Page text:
After the lapse of a few days, I returned there to ascertain the state of that conversion. When Captain Sanaba heard that I had arrived at San Antonio Senecú, he came those fourteen to see me, accompanied by many of his people. After I had welcomed him with honor in the presence of all, he presented me with a folded chamois, which is a dressed deerskin. It is customary among these people, when going to visit someone, to bring a gift. I accepted it to gratify him, although I told him that I did not want anything from him except that he and all his people should become Christians. He asked me to unfold the chamois and see what was painted on it. This I did and saw that it had been decorated with the sun and the moon, and above each a cross, and although the symbolism was apparent to me, I asked him about it. He responded in these formal words: "Father, until now we have not known any benefactors as great as the sun and the moon, because the sun lights us by day, warms us, and makes our plants grow; the moon lights us by night. Thus we worship them as our gods. But, now that you have taught us who God, the creator of all things is, and that the sun and the moon are His creatures, in order that you might know that we now worship only God, I had these crosses, which are the emblem of God, painted above the sun and the moon. We have also erected one in the plaza, as you commanded."

Only one who has worked in these conversions can appreciate the joy that such happenings bring to a friar when he sees the results of his preaching. Recognizing this gift as the fruit of the divine word, I took the chamois and placed it on the high altar as a banner won from the enemy and as evidence of the high intelligence of this nation, for I do not know what more any of the ancient philosophers could have done. With this I bade farewell to him and his people, who were very happy. Within a few days he came more than sixty leagues to see me, rejoicing that all of his people had decided to become Christians. In his own name and in behalf of all of them he rendered obedience to me in the name of our holy mother, the church. With this good start, I founded that conversion in their pueblo of Xila, placing it in charge of Father Fray Martín del Espíritu Santo, who administered it with great courage during the year 1628.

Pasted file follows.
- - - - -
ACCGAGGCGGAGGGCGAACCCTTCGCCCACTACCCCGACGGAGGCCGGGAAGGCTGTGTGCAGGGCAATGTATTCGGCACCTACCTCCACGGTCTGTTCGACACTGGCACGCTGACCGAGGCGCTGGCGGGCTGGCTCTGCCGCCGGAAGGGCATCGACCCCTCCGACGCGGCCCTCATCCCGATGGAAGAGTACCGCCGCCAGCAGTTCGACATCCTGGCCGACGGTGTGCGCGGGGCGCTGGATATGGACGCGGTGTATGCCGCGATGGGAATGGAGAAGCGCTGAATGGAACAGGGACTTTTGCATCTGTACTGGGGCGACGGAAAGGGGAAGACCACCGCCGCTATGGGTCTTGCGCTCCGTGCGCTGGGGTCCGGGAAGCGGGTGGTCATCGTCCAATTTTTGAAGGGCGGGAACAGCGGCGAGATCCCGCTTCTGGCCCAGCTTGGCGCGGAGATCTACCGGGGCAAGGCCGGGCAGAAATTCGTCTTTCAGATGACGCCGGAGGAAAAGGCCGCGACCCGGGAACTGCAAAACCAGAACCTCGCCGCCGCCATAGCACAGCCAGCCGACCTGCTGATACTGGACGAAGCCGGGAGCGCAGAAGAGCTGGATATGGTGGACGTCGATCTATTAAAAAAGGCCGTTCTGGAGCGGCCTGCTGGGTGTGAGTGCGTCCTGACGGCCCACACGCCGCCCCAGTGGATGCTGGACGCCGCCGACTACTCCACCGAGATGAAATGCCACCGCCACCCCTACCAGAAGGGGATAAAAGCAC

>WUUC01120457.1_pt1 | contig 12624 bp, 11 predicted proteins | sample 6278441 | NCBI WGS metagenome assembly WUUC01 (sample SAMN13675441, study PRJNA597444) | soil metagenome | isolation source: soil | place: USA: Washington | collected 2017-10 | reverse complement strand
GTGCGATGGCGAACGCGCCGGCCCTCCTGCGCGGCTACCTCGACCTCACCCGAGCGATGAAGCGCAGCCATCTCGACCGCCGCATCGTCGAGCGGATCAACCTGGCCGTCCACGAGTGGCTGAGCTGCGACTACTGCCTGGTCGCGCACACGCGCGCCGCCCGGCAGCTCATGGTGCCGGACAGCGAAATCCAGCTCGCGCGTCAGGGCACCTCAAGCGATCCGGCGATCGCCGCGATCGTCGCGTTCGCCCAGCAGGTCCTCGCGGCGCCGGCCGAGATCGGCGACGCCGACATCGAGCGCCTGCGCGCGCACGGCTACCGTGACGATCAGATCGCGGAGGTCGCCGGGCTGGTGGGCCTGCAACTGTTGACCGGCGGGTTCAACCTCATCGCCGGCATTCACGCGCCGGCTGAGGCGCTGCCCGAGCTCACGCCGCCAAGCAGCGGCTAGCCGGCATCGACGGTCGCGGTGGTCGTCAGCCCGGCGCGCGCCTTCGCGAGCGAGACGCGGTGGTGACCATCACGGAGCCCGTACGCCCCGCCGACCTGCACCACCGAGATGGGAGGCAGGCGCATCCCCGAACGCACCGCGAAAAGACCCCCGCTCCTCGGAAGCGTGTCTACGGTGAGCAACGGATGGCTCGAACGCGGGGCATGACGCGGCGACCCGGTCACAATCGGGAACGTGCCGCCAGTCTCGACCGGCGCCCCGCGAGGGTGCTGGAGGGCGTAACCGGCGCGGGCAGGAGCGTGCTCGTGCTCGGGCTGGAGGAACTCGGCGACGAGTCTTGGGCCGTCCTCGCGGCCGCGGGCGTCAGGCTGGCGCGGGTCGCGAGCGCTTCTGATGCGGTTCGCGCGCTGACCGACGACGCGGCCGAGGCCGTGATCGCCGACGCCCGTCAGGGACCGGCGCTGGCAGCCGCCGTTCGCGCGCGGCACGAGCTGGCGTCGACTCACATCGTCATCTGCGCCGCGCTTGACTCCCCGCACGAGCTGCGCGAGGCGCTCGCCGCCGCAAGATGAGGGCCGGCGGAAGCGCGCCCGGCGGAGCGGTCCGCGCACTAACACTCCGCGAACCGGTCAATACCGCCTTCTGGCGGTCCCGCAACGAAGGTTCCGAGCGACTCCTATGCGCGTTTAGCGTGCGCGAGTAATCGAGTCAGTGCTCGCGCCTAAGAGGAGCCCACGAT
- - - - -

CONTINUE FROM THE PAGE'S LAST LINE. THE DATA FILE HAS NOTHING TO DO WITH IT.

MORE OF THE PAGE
What happened next. . .

The Spaniards profoundly disturbed the local ecology (pattern of relations between organisms and their environment) in New Mexico. For instance, they brought cattle and sheep that grazed on the land, consuming large amounts of prairie grasses. Spanish baking ovens greatly increased the need for firewood, depleting local supplies. To expand the existing network of irrigation canals, the Spanish forced native peoples to work as laborers. When the Acoma Pueblo finally refused to submit to the intruders, hundreds of Native Americans were killed or enslaved, which produced a legacy of resentment. Never finding the gold or silver they had hoped for, the Spanish struggled economically and maintained an uneasy peace with their neighbors.

Native Americans in the Southwest became increasingly resentful of the missionaries. In 1680, after eighty-two years of Spanish occupation, the Pueblo revolutionary leader Popé (c.1625–c. 1692) led a revolt against Catholicism. Defying Spanish laws, Popé urged the Pueblos to return to their traditional religion and way of life. Organizing a massive force of followers at Santa Fe, New Mexico, he led a siege in which four hundred Spanish missionaries and colonists were killed. The survivors fled hundreds of miles to the south, into Mexico. As the new leader of the Pueblos, Popé removed all traces of Spanish influence; most significantly, he outlawed the Spanish language, destroyed Catholic churches, and cleansed the people who had been baptized by missionaries. Within a decade, however, Popé's power was weakened by Apache raids, internal Pueblo dissension, and his own harsh rule. In 1692, less than two years after Popé's death, the Spaniards once again conquered the Pueblos.

Did you know . . .

  • The Pueblo revolt coincided with a series of droughts that had been afflicting the Southwest for several years. Popé used fear to get people to follow him when he asserted that the droughts were caused by the Pueblo gods were offended and were punishing the Pueblos for accepting Christianity.
  • Popé eventually lost support because the Pueblos had become accustomed to European goods. In addition, the Pueblos were attacked by Apaches, who seized their horses and brought them into contact with other native cultures.
  • When the Spanish returned to New Mexico in 1692, the humbled Franciscans allowed the Native Americans to continue their traditional religious practices.

For more information

Guiterrez, Ramon A. When Jesus Came, the Corn Mothers Went Away. Stanford, Calif.: Stanford University Press, 1991.

Knaut, Andrew L. The Pueblo Revolt of 1680: Conquest and Resistance in Seventeenth-Century New Mexico. Norman, Okla.: University of Oklahoma Press, 1995.

Kupperman, Karen Ordahl, ed. Major Problems in American Colonial History. Lexington, Mass.: D. C. Heath, 1993, pp. 42–45.

Sando, Joe S. Pueblo Profiles: Cultural Identity through Centuries of Change. Santa Fe: Clear Light, 1995.